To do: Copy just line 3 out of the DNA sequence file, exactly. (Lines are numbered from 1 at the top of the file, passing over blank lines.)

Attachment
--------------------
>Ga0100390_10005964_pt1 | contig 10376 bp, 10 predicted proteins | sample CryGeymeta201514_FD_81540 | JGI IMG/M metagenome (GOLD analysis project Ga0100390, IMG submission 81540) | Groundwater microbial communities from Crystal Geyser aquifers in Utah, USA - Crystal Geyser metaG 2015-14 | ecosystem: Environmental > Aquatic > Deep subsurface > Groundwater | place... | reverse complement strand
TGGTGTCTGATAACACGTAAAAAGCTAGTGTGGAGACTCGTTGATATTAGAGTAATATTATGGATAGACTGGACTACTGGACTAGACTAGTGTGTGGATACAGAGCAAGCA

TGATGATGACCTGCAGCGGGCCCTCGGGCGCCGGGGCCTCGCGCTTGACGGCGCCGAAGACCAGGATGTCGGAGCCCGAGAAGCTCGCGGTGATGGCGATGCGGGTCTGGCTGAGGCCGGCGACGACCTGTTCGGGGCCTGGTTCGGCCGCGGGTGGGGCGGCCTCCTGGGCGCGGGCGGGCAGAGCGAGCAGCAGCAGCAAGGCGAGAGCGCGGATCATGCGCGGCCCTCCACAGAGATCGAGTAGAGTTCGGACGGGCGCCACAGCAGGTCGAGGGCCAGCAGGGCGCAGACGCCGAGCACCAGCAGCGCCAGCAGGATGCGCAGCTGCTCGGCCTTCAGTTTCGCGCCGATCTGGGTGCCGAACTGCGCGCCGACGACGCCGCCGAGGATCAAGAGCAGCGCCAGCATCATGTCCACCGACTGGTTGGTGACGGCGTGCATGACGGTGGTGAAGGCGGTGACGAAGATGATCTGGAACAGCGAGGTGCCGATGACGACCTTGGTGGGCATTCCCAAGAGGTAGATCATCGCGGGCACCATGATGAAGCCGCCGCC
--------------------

TGATGATGACCTGCAGCGGGCCCTCGGGCGCCGGGGCCTCGCGCTTGACGGCGCCGAAGACCAGGATGTCGGAGCCCGAGAAGCTCGCGGTGATGGCGATGCGGGTCTGGCTGAGGCCGGCGACGACCTGTTCGGGGCCTGGTTCGGCCGCGGGTGGGGCGGCCTCCTGGGCGCGGGCGGGCAGAGCGAGCAGCAGCAGCAAGGCGAGAGCGCGGATCATGCGCGGCCCTCCACAGAGATCGAGTAGAGTTCGGACGGGCGCCACAGCAGGTCGAGGGCCAGCAGGGCGCAGACGCCGAGCACCAGCAGCGCCAGCAGGATGCGCAGCTGCTCGGCCTTCAGTTTCGCGCCGATCTGGGTGCCGAACTGCGCGCCGACGACGCCGCCGAGGATCAAGAGCAGCGCCAGCATCATGTCCACCGACTGGTTGGTGACGGCGTGCATGACGGTGGTGAAGGCGGTGACGAAGATGATCTGGAACAGCGAGGTGCCGATGACGACCTTGGTGGGCATTCCCAAGAGGTAGATCATCGCGGGCACCATGATGAAGCCGCCGCC